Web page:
Age is defined in the Equality Act 2010 by reference to a person’s age group.
On the 6 April 2011 there was a change to the law relating to retirement. The effect of this change is that in most cases workers can now retire when they are ready, rather than when their employer decides. It is direct age discrimination to require or persuade a worker to retire because of their age unless you can objectively justify doing so.
In most circumstances, it will not be objectively justifiable for an institution to set their own retirement age. To objectively justify doing so, the institution would need to be able to produce convincing evidence to show, in relation to the particular job:
- that they are trying to achieve a legitimate aim
- that the policy of setting a retirement age is a proportionate way of achieving that aim, and the actual age chosen for retirement is also proportionate
Proving that a retirement decision is a proportionate means of achieving a legitimate aim will be difficult to demonstrate in many situations, and it is unlikely that a retirement age would be objectively justifiable in the higher education sector or Scotland’s further education sector.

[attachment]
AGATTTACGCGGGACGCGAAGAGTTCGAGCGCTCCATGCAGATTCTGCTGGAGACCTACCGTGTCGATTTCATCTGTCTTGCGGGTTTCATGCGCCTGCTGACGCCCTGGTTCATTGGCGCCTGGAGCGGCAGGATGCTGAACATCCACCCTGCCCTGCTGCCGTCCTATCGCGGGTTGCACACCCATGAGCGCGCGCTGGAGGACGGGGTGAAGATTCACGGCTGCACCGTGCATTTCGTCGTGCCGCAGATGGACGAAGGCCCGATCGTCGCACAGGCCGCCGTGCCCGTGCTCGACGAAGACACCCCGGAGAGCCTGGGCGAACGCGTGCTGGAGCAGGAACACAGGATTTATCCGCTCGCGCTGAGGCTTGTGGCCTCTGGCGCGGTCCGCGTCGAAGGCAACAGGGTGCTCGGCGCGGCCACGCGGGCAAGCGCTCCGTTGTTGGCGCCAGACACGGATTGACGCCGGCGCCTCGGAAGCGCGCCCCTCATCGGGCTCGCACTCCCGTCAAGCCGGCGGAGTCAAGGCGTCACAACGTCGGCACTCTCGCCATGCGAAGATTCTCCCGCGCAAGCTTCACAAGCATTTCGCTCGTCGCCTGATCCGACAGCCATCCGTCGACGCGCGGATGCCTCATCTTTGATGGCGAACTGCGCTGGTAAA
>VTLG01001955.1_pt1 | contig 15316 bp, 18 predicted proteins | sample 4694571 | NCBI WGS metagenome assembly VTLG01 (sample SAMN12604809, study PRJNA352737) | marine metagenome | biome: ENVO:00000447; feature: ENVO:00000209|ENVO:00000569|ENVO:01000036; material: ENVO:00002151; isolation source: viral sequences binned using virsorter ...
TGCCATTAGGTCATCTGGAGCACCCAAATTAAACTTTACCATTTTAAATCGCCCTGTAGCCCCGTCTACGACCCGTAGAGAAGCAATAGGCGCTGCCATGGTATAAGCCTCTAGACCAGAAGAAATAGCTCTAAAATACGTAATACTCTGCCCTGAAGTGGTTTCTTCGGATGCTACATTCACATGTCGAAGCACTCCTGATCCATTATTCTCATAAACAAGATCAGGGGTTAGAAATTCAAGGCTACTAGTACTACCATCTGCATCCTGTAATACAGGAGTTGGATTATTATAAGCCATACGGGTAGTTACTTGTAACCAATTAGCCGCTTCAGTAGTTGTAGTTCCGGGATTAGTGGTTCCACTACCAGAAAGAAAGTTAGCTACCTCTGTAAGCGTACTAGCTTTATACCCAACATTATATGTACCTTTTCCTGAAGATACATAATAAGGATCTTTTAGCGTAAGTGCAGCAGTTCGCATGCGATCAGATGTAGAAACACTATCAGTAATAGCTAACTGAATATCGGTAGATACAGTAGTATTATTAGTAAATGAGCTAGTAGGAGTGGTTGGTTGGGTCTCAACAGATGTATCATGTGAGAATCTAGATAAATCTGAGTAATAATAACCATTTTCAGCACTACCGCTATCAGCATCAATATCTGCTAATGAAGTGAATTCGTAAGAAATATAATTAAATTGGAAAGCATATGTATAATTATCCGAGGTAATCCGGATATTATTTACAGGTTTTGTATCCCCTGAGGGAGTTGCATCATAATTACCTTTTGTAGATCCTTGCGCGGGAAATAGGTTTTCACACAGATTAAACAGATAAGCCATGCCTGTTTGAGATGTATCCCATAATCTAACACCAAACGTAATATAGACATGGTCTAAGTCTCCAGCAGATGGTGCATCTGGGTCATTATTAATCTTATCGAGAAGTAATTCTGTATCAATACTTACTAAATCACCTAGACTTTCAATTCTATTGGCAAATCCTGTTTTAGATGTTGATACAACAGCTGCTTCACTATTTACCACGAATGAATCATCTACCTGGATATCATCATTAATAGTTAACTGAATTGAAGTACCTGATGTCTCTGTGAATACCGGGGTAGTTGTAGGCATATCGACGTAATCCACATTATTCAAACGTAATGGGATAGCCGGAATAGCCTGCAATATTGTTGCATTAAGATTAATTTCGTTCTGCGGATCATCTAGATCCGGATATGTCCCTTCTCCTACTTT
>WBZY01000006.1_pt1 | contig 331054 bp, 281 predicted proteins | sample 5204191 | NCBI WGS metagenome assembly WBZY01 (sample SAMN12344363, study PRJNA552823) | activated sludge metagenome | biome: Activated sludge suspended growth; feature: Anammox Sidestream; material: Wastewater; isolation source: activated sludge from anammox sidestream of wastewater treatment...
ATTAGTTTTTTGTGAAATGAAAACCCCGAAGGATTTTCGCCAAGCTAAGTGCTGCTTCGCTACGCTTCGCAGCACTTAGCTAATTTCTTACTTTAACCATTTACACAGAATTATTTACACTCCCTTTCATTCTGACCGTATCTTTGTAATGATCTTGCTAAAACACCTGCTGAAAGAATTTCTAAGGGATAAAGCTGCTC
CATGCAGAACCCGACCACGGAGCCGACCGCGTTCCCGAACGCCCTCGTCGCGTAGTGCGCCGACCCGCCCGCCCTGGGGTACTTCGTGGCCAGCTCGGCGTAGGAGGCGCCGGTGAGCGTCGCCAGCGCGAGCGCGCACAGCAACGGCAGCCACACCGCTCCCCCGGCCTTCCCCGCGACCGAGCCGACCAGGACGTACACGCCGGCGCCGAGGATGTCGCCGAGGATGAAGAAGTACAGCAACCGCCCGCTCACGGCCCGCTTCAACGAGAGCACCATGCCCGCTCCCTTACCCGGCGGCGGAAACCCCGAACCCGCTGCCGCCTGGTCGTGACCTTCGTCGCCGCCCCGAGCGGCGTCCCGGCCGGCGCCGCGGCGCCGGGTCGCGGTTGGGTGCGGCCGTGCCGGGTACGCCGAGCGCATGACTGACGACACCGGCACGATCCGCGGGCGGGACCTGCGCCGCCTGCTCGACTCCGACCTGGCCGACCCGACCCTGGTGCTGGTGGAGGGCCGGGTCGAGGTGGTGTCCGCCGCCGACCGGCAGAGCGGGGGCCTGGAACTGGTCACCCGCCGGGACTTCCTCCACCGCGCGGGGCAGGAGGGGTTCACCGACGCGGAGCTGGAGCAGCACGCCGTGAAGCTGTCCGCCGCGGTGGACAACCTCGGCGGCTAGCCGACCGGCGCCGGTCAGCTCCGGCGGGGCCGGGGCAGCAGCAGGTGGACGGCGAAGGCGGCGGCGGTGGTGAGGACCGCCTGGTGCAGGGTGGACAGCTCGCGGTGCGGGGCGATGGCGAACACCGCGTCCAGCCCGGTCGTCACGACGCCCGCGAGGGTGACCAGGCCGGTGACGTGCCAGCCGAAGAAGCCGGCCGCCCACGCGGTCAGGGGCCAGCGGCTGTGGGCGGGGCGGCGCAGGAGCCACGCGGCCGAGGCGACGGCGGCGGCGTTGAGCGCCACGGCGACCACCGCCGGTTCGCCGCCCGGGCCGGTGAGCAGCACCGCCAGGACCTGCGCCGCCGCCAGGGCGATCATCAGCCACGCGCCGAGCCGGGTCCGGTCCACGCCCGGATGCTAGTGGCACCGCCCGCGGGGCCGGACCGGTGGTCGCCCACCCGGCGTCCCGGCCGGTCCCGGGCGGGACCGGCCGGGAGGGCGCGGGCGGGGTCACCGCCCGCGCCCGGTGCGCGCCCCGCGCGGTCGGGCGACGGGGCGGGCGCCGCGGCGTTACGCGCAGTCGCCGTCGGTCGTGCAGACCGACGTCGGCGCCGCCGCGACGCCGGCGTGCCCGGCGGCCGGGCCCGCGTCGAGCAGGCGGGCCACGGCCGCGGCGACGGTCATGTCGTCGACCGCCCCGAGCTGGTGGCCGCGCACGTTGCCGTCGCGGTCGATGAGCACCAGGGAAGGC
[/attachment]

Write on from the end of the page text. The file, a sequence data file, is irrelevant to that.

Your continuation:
ECU and Oxford Brookes University (2011) Managing flexible retirement and extended working lives
Benefits based on length of service
This provision (schedule 9, paragraph 10) is designed to ensure that employers do not have to justify differences in pay and benefits that have arisen from service of up to five years. An employer can make awards on the basis of five years or more service, if it reasonably believes this fulfils a business need (for example, by encouraging loyalty or motivation, or rewarding the experience of staff).